The Puritan Society in N Hawthorne's The Scarlet Letter
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The Puritan Society in N. Hawthorne's "The Scarlet Letter"
In the introductory sketch to Nathaniel Hawthorne's novel the "The Scarlet Letter", the reader is informed that one of the author's ancestors persecuted the Quakers harshly. The latter's son was a high judge in the Salem witch trials, put into literary form in Arthur Miller's "The Crucible" (Judge Hathorne appears there). We learn that Hawthorne feels ashamed for their deeds, and that he sees his ancestors and the Puritan society as a whole with critical eyes. Consequently, both open and subtle criticism of the Puritans' practices is applied throughout the novel.
Hawthorne's comments have to be regarded in the context of the settlers' history and religion. They believe that man is a creature steeped in sin, ever since Adam and Eve's fall from innocence. To them, committing the original sin strapped human beings of their own free will, so that God now decides about their lives. Everything that happens is seen as God's will, and providence plays an important role.
Through the sacrifice and righteousness of Christ, however, there is a chance for people to be saved. One cannot definitely know who will be saved, although pious and faithful people are of course more likely to. The experience of conversion, in which the soul is touched by the Holy Spirit, so that the believer's heart is turned from sinfulness to holiness, is another indication that one is of the elect. Faithfulness and piety, rather than good deeds are what saves people. If someone has sinned, public confession is believed to take some of the burden of this sin off him.
The initial reason for the Puritans to leave their homes was the treatment they had to suffer from in their native England. They were brutally persecuted and were not allowed to practise their religion, because they said that the beliefs taught by the Anglican church were against the Bible. When they arrived in the New World, they were confronted with numerous threats from the outside. Their trying to take land away from the Indians caused many fights and attacks. Moreover, they had to deal with the total wilderness surrounding them. Under these frontier conditions, they needed harmony and peace inside the community in order to survive.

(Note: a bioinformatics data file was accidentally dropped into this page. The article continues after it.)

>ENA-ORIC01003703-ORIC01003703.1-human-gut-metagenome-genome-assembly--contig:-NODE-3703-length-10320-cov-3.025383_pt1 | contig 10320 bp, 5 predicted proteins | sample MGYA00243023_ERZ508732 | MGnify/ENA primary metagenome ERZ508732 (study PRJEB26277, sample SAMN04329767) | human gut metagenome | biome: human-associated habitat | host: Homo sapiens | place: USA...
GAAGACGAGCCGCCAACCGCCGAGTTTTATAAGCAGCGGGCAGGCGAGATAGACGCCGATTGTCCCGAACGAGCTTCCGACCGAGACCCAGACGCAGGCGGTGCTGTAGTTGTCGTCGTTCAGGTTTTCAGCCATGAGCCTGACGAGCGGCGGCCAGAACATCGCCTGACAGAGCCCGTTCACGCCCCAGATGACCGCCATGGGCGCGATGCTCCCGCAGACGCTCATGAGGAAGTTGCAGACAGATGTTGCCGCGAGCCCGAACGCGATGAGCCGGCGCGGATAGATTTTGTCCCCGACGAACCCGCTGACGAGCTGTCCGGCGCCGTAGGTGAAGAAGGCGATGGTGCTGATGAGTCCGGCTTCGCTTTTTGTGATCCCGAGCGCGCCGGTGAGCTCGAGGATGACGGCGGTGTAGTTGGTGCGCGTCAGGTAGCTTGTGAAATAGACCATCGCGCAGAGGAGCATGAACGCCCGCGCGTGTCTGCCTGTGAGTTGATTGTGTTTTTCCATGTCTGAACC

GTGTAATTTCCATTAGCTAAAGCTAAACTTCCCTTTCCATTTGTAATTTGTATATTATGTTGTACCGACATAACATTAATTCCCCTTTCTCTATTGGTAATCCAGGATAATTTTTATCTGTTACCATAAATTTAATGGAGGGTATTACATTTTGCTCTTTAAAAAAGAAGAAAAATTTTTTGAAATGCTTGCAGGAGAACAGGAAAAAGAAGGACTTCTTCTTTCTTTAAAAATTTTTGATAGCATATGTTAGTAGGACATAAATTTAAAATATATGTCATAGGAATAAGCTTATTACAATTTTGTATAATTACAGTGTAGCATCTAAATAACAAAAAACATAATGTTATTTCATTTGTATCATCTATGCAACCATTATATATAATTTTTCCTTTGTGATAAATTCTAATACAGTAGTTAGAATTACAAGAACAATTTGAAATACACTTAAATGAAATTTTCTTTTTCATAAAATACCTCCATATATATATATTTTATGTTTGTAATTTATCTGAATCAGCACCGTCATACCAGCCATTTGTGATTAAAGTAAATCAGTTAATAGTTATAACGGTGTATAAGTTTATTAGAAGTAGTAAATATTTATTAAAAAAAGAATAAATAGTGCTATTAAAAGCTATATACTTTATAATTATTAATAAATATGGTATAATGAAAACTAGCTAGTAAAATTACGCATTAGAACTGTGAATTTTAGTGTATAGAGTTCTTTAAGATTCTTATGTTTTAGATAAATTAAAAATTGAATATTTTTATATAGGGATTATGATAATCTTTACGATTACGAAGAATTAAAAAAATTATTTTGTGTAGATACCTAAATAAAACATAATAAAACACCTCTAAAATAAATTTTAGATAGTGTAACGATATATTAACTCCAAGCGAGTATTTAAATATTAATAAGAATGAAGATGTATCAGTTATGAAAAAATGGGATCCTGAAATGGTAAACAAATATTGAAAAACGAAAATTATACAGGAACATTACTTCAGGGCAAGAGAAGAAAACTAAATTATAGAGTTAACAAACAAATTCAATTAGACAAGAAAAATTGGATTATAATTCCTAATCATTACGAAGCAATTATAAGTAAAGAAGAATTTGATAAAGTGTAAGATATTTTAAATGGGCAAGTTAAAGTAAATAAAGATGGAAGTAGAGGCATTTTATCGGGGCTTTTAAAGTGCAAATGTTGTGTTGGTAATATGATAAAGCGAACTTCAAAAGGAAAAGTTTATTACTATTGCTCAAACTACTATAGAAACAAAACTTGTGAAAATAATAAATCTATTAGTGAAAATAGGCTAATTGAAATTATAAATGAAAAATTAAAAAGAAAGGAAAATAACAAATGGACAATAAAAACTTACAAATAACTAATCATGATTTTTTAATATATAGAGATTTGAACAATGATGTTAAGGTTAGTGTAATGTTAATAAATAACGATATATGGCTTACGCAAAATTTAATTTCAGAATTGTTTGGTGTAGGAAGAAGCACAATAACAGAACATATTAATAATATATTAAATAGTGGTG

As a result, Hawthorne's founding fathers immediately saw the necessity to set up a prison, right next to the graveyard in order to keep their settlement together and stable. This shows that "the city upon a hill" and "God's visible kingdom on earth" could not be put into practice without punishing and persecuting others. The prison's door is made from heavy, antique oak and is secured with iron spikes. The age of the wood symbolises another reason why the Puritan ideas could not be realised without violating human nature, namely that they came to a New World, but built their settlement on an antique, even anachronistic basis. Their pessimistic belief that the human species is doomed and has no free will also contributed to the failure of their Utopia. The heavy look of the door also shows that people do not accept their punishment, and Hawthorne suggests that in its strictness, the Puritan code of law is against human nature. These rules and regulations are mostly directly taken from the bible, going so far that religion and law can be called almost identical. This is the reason why people look at deeds we would not even consider crimes as if they were capital sins, showing the same gravity during the public punishment. Their modes of punishment are "outrages against human nature", as culprits are publicly humiliated on the pillory, not being able to hide their faces. Hawthorne criticises this method of punishment in particular and the Puritan society in general with irony by calling the pillory "as effectual an agent in the promotion of good citizenship as the guillotine in France". As has been pointed out in the introduction, this mode of confessing and suffering publicly was seen as a way to help the culprit.
These cruelties show the discrepancy between the way the Puritans behave and the original idea of Christianity. Most of them, for example the "morally coarse" women who cry at Hester, are not capable of forgiving, mercy or neighbourly love. They claim to be pure
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The Scarlet Letter, Nathaniel Hawthorne, Puritans, Hawthorne, Scarlet, The Ministers Black Veil, Arthur Dimmesdale
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